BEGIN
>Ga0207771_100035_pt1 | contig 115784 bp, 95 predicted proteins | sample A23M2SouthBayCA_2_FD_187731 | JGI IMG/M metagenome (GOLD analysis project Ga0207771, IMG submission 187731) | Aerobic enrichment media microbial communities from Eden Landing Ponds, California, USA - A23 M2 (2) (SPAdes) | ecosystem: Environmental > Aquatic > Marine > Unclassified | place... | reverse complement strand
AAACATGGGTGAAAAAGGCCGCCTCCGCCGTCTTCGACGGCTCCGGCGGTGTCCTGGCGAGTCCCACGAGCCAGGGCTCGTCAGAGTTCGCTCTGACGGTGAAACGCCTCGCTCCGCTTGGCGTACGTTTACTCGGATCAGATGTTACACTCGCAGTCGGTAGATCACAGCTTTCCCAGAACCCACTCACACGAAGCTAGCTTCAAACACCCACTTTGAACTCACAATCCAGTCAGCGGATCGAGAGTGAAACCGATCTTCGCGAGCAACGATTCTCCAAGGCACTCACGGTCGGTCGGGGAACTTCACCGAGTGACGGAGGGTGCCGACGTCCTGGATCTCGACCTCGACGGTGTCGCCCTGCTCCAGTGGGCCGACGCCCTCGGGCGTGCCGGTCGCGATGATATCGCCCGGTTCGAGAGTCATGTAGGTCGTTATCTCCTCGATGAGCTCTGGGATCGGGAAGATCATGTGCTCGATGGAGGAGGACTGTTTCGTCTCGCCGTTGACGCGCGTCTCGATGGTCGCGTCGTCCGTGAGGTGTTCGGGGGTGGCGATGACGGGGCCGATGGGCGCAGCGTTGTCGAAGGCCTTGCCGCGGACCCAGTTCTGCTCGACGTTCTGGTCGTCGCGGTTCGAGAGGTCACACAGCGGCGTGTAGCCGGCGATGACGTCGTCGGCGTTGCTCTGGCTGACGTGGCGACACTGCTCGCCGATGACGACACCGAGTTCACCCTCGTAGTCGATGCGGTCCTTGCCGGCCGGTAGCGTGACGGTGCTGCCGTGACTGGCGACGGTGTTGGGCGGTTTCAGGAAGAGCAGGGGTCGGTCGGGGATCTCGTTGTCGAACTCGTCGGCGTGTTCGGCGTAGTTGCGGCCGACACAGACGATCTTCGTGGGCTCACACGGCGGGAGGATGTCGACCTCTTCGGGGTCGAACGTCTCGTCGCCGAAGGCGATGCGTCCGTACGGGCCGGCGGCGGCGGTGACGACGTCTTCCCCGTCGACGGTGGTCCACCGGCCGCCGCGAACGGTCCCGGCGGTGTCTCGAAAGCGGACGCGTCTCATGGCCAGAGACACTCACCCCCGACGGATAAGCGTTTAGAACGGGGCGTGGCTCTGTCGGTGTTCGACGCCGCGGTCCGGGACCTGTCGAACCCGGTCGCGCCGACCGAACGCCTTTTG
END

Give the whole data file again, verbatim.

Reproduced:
>Ga0207771_100035_pt1 | contig 115784 bp, 95 predicted proteins | sample A23M2SouthBayCA_2_FD_187731 | JGI IMG/M metagenome (GOLD analysis project Ga0207771, IMG submission 187731) | Aerobic enrichment media microbial communities from Eden Landing Ponds, California, USA - A23 M2 (2) (SPAdes) | ecosystem: Environmental > Aquatic > Marine > Unclassified | place... | reverse complement strand
AAACATGGGTGAAAAAGGCCGCCTCCGCCGTCTTCGACGGCTCCGGCGGTGTCCTGGCGAGTCCCACGAGCCAGGGCTCGTCAGAGTTCGCTCTGACGGTGAAACGCCTCGCTCCGCTTGGCGTACGTTTACTCGGATCAGATGTTACACTCGCAGTCGGTAGATCACAGCTTTCCCAGAACCCACTCACACGAAGCTAGCTTCAAACACCCACTTTGAACTCACAATCCAGTCAGCGGATCGAGAGTGAAACCGATCTTCGCGAGCAACGATTCTCCAAGGCACTCACGGTCGGTCGGGGAACTTCACCGAGTGACGGAGGGTGCCGACGTCCTGGATCTCGACCTCGACGGTGTCGCCCTGCTCCAGTGGGCCGACGCCCTCGGGCGTGCCGGTCGCGATGATATCGCCCGGTTCGAGAGTCATGTAGGTCGTTATCTCCTCGATGAGCTCTGGGATCGGGAAGATCATGTGCTCGATGGAGGAGGACTGTTTCGTCTCGCCGTTGACGCGCGTCTCGATGGTCGCGTCGTCCGTGAGGTGTTCGGGGGTGGCGATGACGGGGCCGATGGGCGCAGCGTTGTCGAAGGCCTTGCCGCGGACCCAGTTCTGCTCGACGTTCTGGTCGTCGCGGTTCGAGAGGTCACACAGCGGCGTGTAGCCGGCGATGACGTCGTCGGCGTTGCTCTGGCTGACGTGGCGACACTGCTCGCCGATGACGACACCGAGTTCACCCTCGTAGTCGATGCGGTCCTTGCCGGCCGGTAGCGTGACGGTGCTGCCGTGACTGGCGACGGTGTTGGGCGGTTTCAGGAAGAGCAGGGGTCGGTCGGGGATCTCGTTGTCGAACTCGTCGGCGTGTTCGGCGTAGTTGCGGCCGACACAGACGATCTTCGTGGGCTCACACGGCGGGAGGATGTCGACCTCTTCGGGGTCGAACGTCTCGTCGCCGAAGGCGATGCGTCCGTACGGGCCGGCGGCGGCGGTGACGACGTCTTCCCCGTCGACGGTGGTCCACCGGCCGCCGCGAACGGTCCCGGCGGTGTCTCGAAAGCGGACGCGTCTCATGGCCAGAGACACTCACCCCCGACGGATAAGCGTTTAGAACGGGGCGTGGCTCTGTCGGTGTTCGACGCCGCGGTCCGGGACCTGTCGAACCCGGTCGCGCCGACCGAACGCCTTTTG